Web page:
In 2016, Hollywood studios exist primarily to mitigate risk. Which is great, if you’re a Marvel stockholder. If you’re a moviegoer? It’s no fun at all. But Summer ’16 doesn’t have to be a lost cause — surely, there are some lessons for future moviemakers and filmgoers alike buried in the rubble of Ghostbusters and Gotham City. So here, Ringer movie buffs K. Austin Collins and Sam Donsky grab their proton packs, cross streams, and break down what we’ve learned so far this year.
Lesson no. 1: Superhero movies cost more than cash.
Sam Donsky: Everyone loves Oscar Isaac, and what’s not to love? He’s a charming, versatile, easygoing actor. He’s (an? the?) an Internet’s Boyfriend. He’s oh my god, Domhnall Gleeson’s Character, you’re the worst — like, honestly, the worst — and no one cares about your CRUSH ON A HOT ROBOT, please go finish some homework and let the adults iconically dance. And now, thanks to The Force Awakens, he’s a legitimate franchise star. Pretty much any director, in any genre, would have loved to have Oscar Isaac in their movie this summer. But if you wanted to see Oscar Isaac in any movie this summer? You had to put up with a lot of blue. And if you wanted to see Oscar Isaac in any other movie, in the year-plus before that? You had to put up with a lot of green.
Which isn’t the end of the world: The Force Awakens was good; X-Men: Apocalypse was … something; there’s no shortage of non-“steroidal Blue Man Group member with a God-complex choking fetish” Isaac coming down the pike. But even still. Isn’t it a bummer that Oscar Isaac, 37, spent more than a full year of his prime with nothing more than a Star Wars and an X-Men to his name?
Even more of a bummer is that he’s part of a trend: Five out of Jennifer Lawrence’s last eight movies have been X-Men or Hunger Games. Chris Pratt’s last words will probably be, “In a way, the galaxy [short circuits] park [short circuits] galaxy [short circuits] park is its own character.” We basically punted on Robert Downey Jr.’s 40s. It’s getting to the point where, when a franchise tanks, it’s a sort of bizzaro-cause for celebration: Sure, we all wish Fantastic Four had been better — but I don’t think anyone is losing sleep over Michael B. Jordan and Miles Teller having a little extra time on their hands.
Jeremy Saulnier, director of April’s Green Room, put it best:
We tend to think of summer movies in terms of their net value: both commercially (profit as gross against budget) and critically (enjoyment as quality against expectations). But in an age when hit-making has become a game of high-stakes (and long-term) serialization, it’s probably time to start netting out a third kind of value: opportunity.
Because opportunity isn’t cheap. And it’s in the particularly bad summers, like this one, that its cost is most severe: Not only do we have to watch a dream matchup descend into 9/11 metaphor … but we go another year (maybe) without Ben Affleck’s Argo follow-up. Not only do we (and WB’s accountants) have to endure Suicide Squad … but we lose Margot Robbie’s best work since The Wolf of Wall Street (and the first good Will Smith part in years) down the collateral void. And so on. Which, again — it’s not the end of the world. But it’s a lesson worth learning: that a bad summer at the movies isn’t just a waste of time, or of money, anymore. Now it’s also a waste of talent.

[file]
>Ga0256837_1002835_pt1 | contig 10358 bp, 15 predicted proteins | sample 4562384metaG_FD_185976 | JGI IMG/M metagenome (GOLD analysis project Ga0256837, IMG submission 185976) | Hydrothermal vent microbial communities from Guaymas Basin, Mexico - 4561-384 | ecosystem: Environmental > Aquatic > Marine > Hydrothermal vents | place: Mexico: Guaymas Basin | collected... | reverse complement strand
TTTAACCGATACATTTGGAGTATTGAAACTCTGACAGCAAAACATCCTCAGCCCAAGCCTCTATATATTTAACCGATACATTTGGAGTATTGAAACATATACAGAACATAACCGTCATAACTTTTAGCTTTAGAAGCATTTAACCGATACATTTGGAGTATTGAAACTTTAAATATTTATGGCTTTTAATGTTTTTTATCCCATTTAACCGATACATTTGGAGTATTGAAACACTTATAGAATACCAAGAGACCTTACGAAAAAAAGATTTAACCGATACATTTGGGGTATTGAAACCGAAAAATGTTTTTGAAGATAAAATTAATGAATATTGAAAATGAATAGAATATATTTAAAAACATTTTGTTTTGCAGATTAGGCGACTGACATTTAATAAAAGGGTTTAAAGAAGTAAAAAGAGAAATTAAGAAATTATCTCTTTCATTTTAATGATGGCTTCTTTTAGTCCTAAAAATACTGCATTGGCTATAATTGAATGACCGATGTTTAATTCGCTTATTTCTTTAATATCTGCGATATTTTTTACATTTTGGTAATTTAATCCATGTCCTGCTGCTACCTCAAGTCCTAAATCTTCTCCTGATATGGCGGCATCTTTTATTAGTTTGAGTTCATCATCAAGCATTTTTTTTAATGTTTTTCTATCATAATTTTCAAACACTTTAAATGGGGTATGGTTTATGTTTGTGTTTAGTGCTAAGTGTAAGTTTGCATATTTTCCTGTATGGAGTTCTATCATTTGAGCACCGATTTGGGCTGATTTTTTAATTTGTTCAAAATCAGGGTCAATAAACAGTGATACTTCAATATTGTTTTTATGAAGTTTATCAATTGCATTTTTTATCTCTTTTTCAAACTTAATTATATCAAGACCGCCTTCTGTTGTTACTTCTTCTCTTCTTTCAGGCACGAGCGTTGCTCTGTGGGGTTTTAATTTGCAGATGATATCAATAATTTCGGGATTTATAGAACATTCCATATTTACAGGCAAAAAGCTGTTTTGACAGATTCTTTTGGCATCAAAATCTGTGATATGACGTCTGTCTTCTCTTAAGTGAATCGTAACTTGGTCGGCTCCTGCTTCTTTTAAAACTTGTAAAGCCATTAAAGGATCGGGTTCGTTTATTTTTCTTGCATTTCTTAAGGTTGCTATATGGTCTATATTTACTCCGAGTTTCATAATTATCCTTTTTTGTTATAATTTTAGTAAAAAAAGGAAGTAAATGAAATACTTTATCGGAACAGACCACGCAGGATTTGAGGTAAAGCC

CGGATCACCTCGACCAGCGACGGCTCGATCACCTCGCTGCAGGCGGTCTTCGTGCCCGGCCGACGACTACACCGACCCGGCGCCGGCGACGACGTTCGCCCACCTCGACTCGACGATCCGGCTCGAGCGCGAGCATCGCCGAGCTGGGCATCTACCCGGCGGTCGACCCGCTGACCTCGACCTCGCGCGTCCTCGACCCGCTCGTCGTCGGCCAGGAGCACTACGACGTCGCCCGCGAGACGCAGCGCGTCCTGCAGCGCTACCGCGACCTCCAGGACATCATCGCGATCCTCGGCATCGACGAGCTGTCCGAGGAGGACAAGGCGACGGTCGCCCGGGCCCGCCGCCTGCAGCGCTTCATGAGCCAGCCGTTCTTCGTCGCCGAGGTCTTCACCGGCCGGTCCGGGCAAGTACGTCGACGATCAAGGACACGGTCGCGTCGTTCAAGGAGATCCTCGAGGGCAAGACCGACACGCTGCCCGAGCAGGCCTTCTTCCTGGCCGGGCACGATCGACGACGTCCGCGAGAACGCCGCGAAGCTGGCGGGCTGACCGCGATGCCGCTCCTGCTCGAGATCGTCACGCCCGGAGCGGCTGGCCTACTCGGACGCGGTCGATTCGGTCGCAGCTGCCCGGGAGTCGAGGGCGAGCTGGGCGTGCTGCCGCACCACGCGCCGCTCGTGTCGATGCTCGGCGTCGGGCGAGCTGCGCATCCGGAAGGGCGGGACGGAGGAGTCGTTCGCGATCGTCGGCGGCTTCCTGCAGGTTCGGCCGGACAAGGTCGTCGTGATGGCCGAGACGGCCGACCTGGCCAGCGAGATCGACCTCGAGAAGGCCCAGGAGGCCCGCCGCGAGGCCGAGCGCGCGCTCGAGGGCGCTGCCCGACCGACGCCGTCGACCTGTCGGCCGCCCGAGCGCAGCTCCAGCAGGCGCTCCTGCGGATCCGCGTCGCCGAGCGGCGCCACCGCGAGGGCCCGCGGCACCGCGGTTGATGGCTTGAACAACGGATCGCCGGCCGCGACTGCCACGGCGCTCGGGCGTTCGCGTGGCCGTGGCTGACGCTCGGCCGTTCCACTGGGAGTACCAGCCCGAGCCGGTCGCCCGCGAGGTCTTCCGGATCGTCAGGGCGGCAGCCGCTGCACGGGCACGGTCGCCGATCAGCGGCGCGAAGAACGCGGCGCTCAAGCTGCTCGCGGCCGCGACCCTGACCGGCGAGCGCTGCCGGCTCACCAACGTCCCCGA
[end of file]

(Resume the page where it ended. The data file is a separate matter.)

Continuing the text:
Lesson no. 2: Speaking of comic book movies: The bad director battle is lost.
S.D.: It’s time to stop fighting it: Zack Snyder is unkillable and will be with us on this precious earth until this precious earth is no more. We were this close to cutting off Zack Snyder after Sucker Punch … and then the Man of Steel trailer dropped and — wow, we thought. Malick porn parody. That looks pretty cool. We were this close to cutting off Zack Snyder after Man of Steel … and then Dawn of Justice news fell from the sky and — wow, we thought. Batman v. Superman. That sounds pretty cool. We were this close to cutting off Zack Snyder after Dawn of Justice … and then Suicide Squad’s promotional campaign ramped up and — wow, we thought. Colors are dope.
And now: We’re here. Suicide Squad is yet another DC mess. We’re this close to cutting Zack Snyder off. And … nah. Look: It’s just not happening. Does it even matter why? We could talk ourselves into how promising the Comic-Con Justice League footage looks. We could consider the Wonder Woman teaser a breath of fresh air. We could — oh, god, see? We’re doing it again. We’re right back where we started: Justice League will be a bloated mess. Wonder Woman will (can I be honest: I STILL DON’T TRUST PINE) find some way to disappoint. We know this. I know this. But I just don’t care. I’m all in on Justice League. I’m all in on Wonder Woman. I can’t quit Zack Snyder.
And at this point, I think the lesson is: It’s time to accept that. It’s time to accept that some people were meant to be loved; some people were meant to be liked; and some people were meant to … just sort of … stick around. Here’s to Zack Snyder, our beautiful cockroach, our once and future Director of Stuff. He can’t be trusted. I trust him. He is the Summer Movie Lesson we’ll never learn.